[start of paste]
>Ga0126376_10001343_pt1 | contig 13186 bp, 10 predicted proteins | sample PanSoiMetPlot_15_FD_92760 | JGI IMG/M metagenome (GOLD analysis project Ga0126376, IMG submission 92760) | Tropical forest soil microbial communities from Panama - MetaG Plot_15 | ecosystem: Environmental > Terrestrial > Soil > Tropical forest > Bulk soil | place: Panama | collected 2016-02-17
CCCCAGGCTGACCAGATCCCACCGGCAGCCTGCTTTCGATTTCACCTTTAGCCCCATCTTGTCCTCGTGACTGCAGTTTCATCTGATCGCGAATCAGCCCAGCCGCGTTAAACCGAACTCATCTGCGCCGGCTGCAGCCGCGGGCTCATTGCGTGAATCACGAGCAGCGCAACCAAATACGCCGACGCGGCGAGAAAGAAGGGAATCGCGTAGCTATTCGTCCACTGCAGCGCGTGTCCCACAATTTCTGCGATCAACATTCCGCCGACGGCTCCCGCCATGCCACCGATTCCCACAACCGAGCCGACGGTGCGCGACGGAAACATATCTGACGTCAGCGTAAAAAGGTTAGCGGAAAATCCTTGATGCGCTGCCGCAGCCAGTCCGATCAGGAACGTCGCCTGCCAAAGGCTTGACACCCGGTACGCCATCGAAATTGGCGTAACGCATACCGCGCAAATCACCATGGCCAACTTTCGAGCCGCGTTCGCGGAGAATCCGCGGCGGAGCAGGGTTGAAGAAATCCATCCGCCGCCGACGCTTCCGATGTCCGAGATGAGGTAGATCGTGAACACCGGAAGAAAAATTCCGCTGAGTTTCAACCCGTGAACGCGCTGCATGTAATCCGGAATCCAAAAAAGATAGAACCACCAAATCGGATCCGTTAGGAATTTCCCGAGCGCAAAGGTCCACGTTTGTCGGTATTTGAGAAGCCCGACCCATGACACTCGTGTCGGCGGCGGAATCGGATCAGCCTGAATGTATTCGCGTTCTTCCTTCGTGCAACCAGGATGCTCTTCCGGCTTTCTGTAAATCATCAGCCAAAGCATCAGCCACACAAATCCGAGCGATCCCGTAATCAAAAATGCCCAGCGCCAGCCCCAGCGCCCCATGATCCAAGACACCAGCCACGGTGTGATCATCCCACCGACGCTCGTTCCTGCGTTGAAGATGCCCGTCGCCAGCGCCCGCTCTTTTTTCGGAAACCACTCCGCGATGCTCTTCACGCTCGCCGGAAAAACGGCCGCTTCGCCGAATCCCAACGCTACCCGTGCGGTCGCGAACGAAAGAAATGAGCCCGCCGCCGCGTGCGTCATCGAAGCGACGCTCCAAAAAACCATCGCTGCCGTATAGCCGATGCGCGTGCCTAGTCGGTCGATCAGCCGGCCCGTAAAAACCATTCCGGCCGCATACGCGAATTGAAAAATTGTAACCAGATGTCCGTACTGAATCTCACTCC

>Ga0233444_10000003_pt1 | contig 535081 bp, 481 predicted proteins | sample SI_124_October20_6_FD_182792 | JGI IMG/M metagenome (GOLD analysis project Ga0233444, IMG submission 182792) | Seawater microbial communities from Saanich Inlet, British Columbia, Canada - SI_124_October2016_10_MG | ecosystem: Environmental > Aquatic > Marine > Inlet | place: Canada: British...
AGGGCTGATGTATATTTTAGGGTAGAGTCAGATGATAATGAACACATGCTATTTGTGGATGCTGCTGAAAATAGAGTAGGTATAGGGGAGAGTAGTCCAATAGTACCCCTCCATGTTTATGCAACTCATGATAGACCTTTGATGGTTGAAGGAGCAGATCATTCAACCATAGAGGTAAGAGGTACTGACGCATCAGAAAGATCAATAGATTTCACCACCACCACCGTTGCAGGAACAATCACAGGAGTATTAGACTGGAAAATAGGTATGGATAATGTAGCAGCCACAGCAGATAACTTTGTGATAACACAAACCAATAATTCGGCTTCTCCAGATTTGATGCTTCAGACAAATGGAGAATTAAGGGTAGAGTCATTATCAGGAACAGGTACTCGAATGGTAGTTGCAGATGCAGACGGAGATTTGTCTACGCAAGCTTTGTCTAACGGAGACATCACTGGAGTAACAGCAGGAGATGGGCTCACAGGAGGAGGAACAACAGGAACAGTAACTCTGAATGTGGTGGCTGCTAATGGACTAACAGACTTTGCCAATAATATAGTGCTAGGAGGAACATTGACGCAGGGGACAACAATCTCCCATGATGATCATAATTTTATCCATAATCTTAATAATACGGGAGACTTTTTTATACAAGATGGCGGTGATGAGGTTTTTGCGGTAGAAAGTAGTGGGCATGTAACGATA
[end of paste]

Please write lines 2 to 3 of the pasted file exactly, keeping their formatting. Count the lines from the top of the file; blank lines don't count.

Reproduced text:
CCCCAGGCTGACCAGATCCCACCGGCAGCCTGCTTTCGATTTCACCTTTAGCCCCATCTTGTCCTCGTGACTGCAGTTTCATCTGATCGCGAATCAGCCCAGCCGCGTTAAACCGAACTCATCTGCGCCGGCTGCAGCCGCGGGCTCATTGCGTGAATCACGAGCAGCGCAACCAAATACGCCGACGCGGCGAGAAAGAAGGGAATCGCGTAGCTATTCGTCCACTGCAGCGCGTGTCCCACAATTTCTGCGATCAACATTCCGCCGACGGCTCCCGCCATGCCACCGATTCCCACAACCGAGCCGACGGTGCGCGACGGAAACATATCTGACGTCAGCGTAAAAAGGTTAGCGGAAAATCCTTGATGCGCTGCCGCAGCCAGTCCGATCAGGAACGTCGCCTGCCAAAGGCTTGACACCCGGTACGCCATCGAAATTGGCGTAACGCATACCGCGCAAATCACCATGGCCAACTTTCGAGCCGCGTTCGCGGAGAATCCGCGGCGGAGCAGGGTTGAAGAAATCCATCCGCCGCCGACGCTTCCGATGTCCGAGATGAGGTAGATCGTGAACACCGGAAGAAAAATTCCGCTGAGTTTCAACCCGTGAACGCGCTGCATGTAATCCGGAATCCAAAAAAGATAGAACCACCAAATCGGATCCGTTAGGAATTTCCCGAGCGCAAAGGTCCACGTTTGTCGGTATTTGAGAAGCCCGACCCATGACACTCGTGTCGGCGGCGGAATCGGATCAGCCTGAATGTATTCGCGTTCTTCCTTCGTGCAACCAGGATGCTCTTCCGGCTTTCTGTAAATCATCAGCCAAAGCATCAGCCACACAAATCCGAGCGATCCCGTAATCAAAAATGCCCAGCGCCAGCCCCAGCGCCCCATGATCCAAGACACCAGCCACGGTGTGATCATCCCACCGACGCTCGTTCCTGCGTTGAAGATGCCCGTCGCCAGCGCCCGCTCTTTTTTCGGAAACCACTCCGCGATGCTCTTCACGCTCGCCGGAAAAACGGCCGCTTCGCCGAATCCCAACGCTACCCGTGCGGTCGCGAACGAAAGAAATGAGCCCGCCGCCGCGTGCGTCATCGAAGCGACGCTCCAAAAAACCATCGCTGCCGTATAGCCGATGCGCGTGCCTAGTCGGTCGATCAGCCGGCCCGTAAAAACCATTCCGGCCGCATACGCGAATTGAAAAATTGTAACCAGATGTCCGTACTGAATCTCACTCC

>Ga0233444_10000003_pt1 | contig 535081 bp, 481 predicted proteins | sample SI_124_October20_6_FD_182792 | JGI IMG/M metagenome (GOLD analysis project Ga0233444, IMG submission 182792) | Seawater microbial communities from Saanich Inlet, British Columbia, Canada - SI_124_October2016_10_MG | ecosystem: Environmental > Aquatic > Marine > Inlet | place: Canada: British...